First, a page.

Gold's bull market plowed ahead Monday, pushing bullion prices to two-year highs amid renewed worries about more terrorist attacks abroad and on U.S. soil.
Another slump in the dollar's value against key currencies also helped gold.
Near-term gold futures in New York rose $5.10 to $315.70 an ounce, highest since February 2000. Gold has risen from $279 an ounce on Jan. 1.
The latest rally began in Europe as the dollar drooped against the euro and the yen, continuing the buck's recent slide. The dollar closed at 125.36 yen in New York, down from 125.78 Friday and the weakest since December.
A falling dollar makes gold more attractive to safe-haven-seeking investors outside the United States.
"With the U.S. dollar on the ropes, at least for now, the yellow metal should remain firm," said John Reade, metals analyst at UBS Warburg.
Some economists argue that global investors finally are paying attention to the huge U.S. trade deficit, which for years has loomed as a potential negative for the dollar's value.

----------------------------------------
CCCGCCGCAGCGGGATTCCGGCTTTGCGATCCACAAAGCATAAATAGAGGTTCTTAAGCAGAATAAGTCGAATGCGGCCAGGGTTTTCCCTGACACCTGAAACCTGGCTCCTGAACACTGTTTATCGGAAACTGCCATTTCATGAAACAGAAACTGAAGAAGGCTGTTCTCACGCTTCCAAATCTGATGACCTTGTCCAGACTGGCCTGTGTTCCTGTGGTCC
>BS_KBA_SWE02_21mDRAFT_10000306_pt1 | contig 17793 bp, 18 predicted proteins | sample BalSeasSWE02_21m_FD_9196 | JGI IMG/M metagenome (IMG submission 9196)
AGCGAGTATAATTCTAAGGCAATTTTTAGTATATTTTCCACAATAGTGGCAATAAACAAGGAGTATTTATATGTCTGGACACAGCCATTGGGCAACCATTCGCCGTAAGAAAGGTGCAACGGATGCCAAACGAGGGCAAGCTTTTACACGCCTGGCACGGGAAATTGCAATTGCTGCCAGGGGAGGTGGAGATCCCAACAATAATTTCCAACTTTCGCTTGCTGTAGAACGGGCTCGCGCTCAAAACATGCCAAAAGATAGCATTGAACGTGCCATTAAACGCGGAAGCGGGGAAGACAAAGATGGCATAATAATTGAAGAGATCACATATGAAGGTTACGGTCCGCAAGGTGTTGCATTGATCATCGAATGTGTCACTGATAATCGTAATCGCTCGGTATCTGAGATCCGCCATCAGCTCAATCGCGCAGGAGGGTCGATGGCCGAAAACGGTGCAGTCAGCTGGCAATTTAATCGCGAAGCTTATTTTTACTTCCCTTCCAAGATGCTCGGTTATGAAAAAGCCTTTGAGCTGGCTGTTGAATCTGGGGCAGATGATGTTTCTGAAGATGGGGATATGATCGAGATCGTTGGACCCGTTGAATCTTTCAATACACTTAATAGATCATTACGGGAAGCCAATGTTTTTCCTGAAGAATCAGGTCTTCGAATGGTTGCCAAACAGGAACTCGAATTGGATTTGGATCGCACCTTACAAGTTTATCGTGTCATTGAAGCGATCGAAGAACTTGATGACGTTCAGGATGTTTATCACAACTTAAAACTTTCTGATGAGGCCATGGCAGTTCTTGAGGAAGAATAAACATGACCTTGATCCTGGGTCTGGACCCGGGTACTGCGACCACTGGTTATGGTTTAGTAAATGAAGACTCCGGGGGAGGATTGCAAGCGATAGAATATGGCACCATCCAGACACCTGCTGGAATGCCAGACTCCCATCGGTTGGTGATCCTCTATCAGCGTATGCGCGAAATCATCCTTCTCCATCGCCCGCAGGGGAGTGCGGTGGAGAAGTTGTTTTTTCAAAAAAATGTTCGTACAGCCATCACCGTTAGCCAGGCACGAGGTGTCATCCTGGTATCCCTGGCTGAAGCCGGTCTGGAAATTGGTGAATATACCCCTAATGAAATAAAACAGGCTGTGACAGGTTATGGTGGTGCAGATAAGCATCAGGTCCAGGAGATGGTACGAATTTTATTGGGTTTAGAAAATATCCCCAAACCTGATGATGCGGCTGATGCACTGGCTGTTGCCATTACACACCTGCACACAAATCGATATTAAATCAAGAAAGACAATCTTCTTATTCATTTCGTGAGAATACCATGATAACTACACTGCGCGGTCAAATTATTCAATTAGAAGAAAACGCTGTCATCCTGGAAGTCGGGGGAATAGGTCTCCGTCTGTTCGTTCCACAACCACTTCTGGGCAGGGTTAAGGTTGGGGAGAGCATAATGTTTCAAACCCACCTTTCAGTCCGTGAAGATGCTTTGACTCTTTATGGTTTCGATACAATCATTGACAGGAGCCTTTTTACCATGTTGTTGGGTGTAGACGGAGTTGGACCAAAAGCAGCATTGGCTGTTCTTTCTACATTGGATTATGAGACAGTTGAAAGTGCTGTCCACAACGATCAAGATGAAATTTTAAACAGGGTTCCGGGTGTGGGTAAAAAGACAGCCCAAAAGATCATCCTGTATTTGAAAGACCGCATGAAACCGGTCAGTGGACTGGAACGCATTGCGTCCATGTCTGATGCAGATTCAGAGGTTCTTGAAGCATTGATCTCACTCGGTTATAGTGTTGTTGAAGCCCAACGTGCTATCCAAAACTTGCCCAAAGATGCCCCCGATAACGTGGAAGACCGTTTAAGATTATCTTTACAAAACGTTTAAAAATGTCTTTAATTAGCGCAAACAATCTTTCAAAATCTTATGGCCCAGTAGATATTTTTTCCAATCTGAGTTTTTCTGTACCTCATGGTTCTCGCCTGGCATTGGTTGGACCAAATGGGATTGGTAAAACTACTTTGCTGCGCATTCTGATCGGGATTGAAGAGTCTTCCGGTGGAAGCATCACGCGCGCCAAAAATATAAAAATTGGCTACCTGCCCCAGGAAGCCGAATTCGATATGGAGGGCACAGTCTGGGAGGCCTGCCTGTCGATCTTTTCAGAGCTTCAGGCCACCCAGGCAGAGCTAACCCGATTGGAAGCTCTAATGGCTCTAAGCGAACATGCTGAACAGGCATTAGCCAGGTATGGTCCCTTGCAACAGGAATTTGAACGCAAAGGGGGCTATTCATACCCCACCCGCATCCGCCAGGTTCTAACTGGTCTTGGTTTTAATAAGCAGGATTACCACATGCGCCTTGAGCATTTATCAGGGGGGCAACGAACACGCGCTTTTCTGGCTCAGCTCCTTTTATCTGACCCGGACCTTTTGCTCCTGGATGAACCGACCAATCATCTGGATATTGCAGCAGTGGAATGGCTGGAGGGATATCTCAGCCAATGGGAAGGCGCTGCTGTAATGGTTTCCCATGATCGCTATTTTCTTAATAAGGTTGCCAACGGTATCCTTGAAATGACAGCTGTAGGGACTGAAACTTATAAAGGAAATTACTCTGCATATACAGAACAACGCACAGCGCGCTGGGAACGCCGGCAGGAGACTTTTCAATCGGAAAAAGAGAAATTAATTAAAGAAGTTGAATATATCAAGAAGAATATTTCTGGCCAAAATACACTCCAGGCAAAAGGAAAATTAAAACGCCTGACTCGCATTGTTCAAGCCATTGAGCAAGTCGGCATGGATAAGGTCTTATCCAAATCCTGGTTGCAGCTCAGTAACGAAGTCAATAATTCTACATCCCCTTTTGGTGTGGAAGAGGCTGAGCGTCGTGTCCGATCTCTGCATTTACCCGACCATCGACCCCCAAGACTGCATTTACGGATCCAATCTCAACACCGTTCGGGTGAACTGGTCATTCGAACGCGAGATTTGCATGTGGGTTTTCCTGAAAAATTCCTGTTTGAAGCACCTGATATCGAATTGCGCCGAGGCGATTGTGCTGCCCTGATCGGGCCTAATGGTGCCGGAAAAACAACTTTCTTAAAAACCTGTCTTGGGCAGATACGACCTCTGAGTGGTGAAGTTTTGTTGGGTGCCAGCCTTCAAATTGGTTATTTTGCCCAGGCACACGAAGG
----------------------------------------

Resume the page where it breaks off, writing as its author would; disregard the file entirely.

What's more, continuing terrorist attacks in the Middle East and warnings by Bush administration officials that the U.S. remains vulnerable to new attacks are turning more investors to gold, analysts said.
Gold's value also has been boosted this year by a surge in Japanese demand, as the government imposed limits beginning April 1 on insurance coverage for bank time deposits.
The change led nervous depositors to shift money to larger banks or convert some of their savings to gold, analysts said.
Demand for gold from investors in Japan will rise well over 200 metric tons this year, up from 70 tons in 2001, Newmont Mining President Pierre Lassonde said last week.
Gold mining shares have soared this year with bullion's price, and rallied again Monday. Newmont Mining rose 69 cents to $30.14, Goldcorp rocketed $2 to $21 and Agnico Eagle gained 48 cents to $15.93.
Silver prices rose with gold Monday. Near-term silver futures in New York jumped 11.4 cents to $4.77 an ounce, a 52-week high.